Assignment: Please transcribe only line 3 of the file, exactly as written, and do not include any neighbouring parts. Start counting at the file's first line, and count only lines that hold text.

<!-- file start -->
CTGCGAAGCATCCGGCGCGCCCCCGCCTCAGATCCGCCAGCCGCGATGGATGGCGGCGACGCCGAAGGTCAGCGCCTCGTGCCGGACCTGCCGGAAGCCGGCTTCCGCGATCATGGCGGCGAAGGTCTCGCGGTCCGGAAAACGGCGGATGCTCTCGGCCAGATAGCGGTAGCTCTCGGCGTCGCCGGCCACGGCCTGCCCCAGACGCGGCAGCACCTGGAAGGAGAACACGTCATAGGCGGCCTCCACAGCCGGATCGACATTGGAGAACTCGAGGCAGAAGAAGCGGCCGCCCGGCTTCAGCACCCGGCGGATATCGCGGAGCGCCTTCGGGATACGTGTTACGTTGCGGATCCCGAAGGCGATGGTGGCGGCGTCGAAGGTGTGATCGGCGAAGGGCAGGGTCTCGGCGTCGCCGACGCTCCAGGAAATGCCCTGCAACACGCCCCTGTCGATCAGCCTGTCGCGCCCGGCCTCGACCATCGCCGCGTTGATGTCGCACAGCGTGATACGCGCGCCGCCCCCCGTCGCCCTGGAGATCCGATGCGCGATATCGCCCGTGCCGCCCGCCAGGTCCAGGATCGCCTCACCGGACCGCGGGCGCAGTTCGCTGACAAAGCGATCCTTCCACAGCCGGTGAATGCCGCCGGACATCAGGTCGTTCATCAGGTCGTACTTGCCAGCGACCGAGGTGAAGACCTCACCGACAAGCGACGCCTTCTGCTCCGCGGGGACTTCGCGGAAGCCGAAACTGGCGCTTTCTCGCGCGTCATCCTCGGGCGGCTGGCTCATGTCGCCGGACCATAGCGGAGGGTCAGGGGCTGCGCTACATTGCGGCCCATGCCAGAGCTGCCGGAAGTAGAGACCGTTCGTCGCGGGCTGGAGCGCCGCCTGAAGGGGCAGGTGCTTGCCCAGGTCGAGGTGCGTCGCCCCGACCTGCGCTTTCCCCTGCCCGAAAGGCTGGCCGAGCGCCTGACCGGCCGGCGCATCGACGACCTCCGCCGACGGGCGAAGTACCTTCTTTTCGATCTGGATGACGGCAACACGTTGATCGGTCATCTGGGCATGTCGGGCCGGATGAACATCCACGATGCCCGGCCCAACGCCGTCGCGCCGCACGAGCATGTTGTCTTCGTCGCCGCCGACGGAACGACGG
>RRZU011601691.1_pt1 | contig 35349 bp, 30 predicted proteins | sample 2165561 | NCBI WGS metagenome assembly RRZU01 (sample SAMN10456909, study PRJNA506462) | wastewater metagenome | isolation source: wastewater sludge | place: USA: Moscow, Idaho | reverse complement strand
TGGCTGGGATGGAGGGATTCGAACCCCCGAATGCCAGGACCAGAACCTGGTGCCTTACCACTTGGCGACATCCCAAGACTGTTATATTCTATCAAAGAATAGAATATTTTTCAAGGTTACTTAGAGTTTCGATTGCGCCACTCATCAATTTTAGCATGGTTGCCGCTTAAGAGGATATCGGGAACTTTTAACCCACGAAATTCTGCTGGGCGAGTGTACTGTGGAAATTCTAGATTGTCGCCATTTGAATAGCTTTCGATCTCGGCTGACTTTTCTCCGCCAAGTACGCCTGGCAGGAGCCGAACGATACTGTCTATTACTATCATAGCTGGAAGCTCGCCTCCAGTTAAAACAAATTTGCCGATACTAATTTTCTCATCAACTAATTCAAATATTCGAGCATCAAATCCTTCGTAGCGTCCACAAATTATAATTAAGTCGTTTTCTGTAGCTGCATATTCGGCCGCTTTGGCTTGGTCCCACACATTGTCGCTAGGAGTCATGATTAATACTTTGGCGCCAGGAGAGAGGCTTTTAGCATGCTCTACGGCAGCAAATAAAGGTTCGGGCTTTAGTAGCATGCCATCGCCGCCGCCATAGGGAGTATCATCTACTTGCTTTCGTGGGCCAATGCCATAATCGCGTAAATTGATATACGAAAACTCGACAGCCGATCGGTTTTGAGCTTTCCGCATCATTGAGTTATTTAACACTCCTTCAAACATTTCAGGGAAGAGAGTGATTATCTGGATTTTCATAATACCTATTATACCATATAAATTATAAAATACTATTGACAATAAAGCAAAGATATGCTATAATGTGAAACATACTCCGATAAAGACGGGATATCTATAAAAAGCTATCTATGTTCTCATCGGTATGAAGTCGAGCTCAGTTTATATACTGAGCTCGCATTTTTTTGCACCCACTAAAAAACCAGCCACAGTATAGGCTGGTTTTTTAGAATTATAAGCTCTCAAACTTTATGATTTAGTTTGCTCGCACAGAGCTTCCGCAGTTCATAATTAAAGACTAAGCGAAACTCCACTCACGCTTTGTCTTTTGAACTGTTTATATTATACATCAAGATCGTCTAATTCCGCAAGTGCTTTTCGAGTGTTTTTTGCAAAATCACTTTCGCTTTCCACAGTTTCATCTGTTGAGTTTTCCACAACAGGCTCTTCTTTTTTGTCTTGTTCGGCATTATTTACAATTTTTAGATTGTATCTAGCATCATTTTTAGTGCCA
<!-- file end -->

TGGCTGGGATGGAGGGATTCGAACCCCCGAATGCCAGGACCAGAACCTGGTGCCTTACCACTTGGCGACATCCCAAGACTGTTATATTCTATCAAAGAATAGAATATTTTTCAAGGTTACTTAGAGTTTCGATTGCGCCACTCATCAATTTTAGCATGGTTGCCGCTTAAGAGGATATCGGGAACTTTTAACCCACGAAATTCTGCTGGGCGAGTGTACTGTGGAAATTCTAGATTGTCGCCATTTGAATAGCTTTCGATCTCGGCTGACTTTTCTCCGCCAAGTACGCCTGGCAGGAGCCGAACGATACTGTCTATTACTATCATAGCTGGAAGCTCGCCTCCAGTTAAAACAAATTTGCCGATACTAATTTTCTCATCAACTAATTCAAATATTCGAGCATCAAATCCTTCGTAGCGTCCACAAATTATAATTAAGTCGTTTTCTGTAGCTGCATATTCGGCCGCTTTGGCTTGGTCCCACACATTGTCGCTAGGAGTCATGATTAATACTTTGGCGCCAGGAGAGAGGCTTTTAGCATGCTCTACGGCAGCAAATAAAGGTTCGGGCTTTAGTAGCATGCCATCGCCGCCGCCATAGGGAGTATCATCTACTTGCTTTCGTGGGCCAATGCCATAATCGCGTAAATTGATATACGAAAACTCGACAGCCGATCGGTTTTGAGCTTTCCGCATCATTGAGTTATTTAACACTCCTTCAAACATTTCAGGGAAGAGAGTGATTATCTGGATTTTCATAATACCTATTATACCATATAAATTATAAAATACTATTGACAATAAAGCAAAGATATGCTATAATGTGAAACATACTCCGATAAAGACGGGATATCTATAAAAAGCTATCTATGTTCTCATCGGTATGAAGTCGAGCTCAGTTTATATACTGAGCTCGCATTTTTTTGCACCCACTAAAAAACCAGCCACAGTATAGGCTGGTTTTTTAGAATTATAAGCTCTCAAACTTTATGATTTAGTTTGCTCGCACAGAGCTTCCGCAGTTCATAATTAAAGACTAAGCGAAACTCCACTCACGCTTTGTCTTTTGAACTGTTTATATTATACATCAAGATCGTCTAATTCCGCAAGTGCTTTTCGAGTGTTTTTTGCAAAATCACTTTCGCTTTCCACAGTTTCATCTGTTGAGTTTTCCACAACAGGCTCTTCTTTTTTGTCTTGTTCGGCATTATTTACAATTTTTAGATTGTATCTAGCATCATTTTTAGTGCCA